There are 2329 lines in in the play, which means the midpoint is at line 1165, or at Act Three, Scene Two, line 5. According to Dr. Rodes’ theory, you could find at this midpoint–or within twenty lines either way–a speech that perfectly sums up a major theme of the play (the 20-line leeway was to help remove the differences in prose line lengths between individual editions).
The play-opening chorus of Pericles, spoken by Gower, runs 42 lines, mostly in iambic tetrameter. Those are four-foot lines, as opposed to the five-foot iambic pentameter we’re used to hearing come from Shakespeare; of course, the historical Gower wrote in tetrameter, so it fits.
The speech in interesting as it introduces the play and Gower…but not Pericles. He’s not mentioned a single time in the speech, one that spends almost its entire length on Antioch and Antiochus.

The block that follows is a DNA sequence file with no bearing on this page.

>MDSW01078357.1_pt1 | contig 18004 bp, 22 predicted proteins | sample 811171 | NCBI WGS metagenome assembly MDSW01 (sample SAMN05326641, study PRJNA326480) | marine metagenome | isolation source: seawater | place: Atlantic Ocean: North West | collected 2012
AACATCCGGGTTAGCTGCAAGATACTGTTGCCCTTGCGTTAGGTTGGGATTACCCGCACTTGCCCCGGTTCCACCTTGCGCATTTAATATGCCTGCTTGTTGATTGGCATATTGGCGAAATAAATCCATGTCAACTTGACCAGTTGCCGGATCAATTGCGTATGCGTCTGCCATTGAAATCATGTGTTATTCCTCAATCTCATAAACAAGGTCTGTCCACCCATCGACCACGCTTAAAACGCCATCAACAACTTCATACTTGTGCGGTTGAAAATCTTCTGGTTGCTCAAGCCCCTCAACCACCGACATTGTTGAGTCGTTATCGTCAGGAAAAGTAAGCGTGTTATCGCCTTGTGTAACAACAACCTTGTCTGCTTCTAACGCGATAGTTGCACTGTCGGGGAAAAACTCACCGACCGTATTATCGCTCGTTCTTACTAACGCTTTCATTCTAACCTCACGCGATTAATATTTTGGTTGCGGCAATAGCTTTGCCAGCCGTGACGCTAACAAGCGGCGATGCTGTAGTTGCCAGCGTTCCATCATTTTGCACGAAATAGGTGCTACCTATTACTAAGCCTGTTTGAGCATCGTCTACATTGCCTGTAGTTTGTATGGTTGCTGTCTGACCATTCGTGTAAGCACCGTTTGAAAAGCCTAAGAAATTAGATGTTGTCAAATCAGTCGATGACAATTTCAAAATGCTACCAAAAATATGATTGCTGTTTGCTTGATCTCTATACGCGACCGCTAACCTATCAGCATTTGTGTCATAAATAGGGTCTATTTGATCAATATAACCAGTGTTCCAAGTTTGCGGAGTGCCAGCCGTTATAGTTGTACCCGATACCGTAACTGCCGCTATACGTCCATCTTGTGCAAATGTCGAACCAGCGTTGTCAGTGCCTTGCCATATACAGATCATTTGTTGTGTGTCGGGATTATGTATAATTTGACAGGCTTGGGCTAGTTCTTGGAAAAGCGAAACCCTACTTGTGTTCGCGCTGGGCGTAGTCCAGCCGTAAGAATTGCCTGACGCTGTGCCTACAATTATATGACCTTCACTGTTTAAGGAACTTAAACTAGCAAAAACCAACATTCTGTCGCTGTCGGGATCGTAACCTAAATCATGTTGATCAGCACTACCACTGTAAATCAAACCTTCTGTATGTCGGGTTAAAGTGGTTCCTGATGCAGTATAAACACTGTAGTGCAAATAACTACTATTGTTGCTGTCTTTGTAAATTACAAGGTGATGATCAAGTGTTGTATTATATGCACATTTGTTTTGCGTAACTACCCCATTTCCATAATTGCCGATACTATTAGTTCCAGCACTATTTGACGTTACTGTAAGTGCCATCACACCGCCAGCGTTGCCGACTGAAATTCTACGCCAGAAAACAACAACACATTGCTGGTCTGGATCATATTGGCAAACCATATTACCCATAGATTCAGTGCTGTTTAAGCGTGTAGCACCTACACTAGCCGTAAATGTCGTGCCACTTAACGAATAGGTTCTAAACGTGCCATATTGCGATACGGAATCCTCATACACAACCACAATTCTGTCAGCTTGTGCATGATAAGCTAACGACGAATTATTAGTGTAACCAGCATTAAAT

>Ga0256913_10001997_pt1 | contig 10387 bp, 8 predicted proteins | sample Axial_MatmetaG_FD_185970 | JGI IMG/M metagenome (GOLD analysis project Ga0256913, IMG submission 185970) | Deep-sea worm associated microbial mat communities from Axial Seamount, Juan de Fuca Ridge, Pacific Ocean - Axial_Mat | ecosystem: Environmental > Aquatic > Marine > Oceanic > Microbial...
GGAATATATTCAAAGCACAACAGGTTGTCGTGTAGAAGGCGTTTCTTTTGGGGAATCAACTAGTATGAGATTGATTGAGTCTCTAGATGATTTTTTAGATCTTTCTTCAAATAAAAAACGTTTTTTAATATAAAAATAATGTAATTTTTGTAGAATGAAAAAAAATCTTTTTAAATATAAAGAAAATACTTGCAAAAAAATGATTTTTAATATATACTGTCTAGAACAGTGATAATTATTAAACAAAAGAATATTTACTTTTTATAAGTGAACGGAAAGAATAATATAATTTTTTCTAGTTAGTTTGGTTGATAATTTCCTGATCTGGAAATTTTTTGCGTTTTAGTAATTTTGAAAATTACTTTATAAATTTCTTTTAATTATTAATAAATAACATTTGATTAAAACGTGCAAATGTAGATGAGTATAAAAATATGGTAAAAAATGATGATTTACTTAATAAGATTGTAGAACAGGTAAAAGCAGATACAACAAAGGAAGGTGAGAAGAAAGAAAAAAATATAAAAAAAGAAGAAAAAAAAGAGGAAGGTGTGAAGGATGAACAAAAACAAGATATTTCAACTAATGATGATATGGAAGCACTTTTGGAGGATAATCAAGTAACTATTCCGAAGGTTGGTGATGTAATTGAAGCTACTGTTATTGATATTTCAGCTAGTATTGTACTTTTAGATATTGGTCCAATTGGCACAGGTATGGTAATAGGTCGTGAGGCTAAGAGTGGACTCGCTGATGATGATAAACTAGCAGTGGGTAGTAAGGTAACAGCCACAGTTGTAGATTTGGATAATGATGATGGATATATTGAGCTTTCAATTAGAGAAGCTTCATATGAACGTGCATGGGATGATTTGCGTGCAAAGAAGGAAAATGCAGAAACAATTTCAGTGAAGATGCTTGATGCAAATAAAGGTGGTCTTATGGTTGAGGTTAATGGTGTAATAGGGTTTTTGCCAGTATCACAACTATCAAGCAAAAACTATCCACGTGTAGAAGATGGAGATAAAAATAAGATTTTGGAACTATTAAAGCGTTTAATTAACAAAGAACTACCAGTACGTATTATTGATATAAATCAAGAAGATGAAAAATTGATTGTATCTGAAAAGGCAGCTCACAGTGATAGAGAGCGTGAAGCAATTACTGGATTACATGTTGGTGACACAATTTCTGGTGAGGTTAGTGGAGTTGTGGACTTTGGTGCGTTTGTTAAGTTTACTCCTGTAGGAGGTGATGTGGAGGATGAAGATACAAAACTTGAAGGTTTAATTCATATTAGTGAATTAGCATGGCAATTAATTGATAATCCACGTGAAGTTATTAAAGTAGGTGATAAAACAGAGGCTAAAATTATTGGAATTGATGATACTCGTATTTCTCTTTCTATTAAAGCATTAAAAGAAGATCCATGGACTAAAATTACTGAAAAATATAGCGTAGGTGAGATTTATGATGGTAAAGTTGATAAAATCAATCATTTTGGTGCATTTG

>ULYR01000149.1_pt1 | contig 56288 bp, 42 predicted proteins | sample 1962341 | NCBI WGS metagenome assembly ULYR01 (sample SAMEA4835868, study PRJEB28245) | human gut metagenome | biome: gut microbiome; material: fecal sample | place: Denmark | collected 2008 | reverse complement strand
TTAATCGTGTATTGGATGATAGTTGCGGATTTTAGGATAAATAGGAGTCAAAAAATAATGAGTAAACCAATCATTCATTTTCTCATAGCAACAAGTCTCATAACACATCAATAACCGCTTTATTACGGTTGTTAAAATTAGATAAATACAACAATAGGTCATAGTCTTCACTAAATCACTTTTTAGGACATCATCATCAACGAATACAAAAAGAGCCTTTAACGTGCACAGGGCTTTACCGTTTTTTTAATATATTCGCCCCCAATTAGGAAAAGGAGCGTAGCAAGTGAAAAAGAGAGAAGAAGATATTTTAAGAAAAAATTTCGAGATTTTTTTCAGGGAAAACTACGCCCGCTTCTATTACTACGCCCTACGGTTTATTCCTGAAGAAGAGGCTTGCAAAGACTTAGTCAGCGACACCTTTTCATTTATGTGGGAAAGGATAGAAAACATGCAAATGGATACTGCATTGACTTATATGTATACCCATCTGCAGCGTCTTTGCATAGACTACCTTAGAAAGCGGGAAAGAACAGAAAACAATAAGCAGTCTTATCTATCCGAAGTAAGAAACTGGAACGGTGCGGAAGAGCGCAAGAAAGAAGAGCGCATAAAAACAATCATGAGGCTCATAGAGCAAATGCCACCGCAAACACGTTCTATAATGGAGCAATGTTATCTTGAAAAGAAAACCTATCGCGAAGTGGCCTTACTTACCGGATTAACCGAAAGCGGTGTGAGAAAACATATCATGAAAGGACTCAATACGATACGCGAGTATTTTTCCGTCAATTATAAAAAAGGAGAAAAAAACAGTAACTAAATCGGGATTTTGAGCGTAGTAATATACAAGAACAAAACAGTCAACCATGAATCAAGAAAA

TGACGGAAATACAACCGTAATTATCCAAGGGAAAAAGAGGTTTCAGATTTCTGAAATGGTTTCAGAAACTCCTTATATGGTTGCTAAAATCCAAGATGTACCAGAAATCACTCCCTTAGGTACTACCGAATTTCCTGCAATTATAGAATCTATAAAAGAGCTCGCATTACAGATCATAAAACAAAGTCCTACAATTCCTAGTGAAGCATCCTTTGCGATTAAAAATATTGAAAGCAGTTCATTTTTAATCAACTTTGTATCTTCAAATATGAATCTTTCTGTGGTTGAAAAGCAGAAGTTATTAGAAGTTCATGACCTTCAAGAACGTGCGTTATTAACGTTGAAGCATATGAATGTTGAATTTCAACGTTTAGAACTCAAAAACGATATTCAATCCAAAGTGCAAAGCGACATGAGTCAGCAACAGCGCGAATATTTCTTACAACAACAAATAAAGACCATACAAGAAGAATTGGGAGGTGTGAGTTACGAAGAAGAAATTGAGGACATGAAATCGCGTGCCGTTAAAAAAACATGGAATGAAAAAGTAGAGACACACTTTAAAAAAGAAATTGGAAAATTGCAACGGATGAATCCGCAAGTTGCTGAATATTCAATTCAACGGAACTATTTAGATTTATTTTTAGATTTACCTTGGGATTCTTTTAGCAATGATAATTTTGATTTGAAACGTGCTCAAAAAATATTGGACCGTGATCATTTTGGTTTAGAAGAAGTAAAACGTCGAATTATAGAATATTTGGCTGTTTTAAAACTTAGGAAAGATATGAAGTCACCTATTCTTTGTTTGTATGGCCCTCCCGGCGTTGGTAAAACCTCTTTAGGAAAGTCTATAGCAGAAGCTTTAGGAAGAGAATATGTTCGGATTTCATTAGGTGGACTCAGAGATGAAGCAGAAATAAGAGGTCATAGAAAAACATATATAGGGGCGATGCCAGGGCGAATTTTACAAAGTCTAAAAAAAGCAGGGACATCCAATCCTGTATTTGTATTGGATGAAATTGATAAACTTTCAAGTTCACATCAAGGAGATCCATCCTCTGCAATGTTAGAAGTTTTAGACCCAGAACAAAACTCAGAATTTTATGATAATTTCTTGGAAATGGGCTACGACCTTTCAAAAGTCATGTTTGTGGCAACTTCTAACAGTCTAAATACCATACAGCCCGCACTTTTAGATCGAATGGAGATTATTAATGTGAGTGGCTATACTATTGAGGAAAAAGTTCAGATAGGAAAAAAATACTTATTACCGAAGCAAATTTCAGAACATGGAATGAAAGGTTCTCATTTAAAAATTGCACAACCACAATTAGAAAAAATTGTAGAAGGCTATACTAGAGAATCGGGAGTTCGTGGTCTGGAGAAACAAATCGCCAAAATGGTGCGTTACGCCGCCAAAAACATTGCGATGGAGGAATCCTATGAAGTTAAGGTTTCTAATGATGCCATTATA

In Act Two of Pericles, during the parade of jousters at the Pentapolis tournament, Pericles delivers to Thaisa a “withered branch that’s only green at top” (II.ii.43), with the motto “In hac spe vivo” (II.ii.44).
A couple of days back, I played with the idea of Marina as quasi-protagonist in Pericles. There’s so much bad sex in the play, that what she stands for–virginity and virtue–seems all the more important.
Yesterday, I discussed that troublesome Act One, Scene Two of Pericles, what with its weird entering and exiting lords, and references to actions not done. Today, I want to talk about what might seem to be the troublesome title.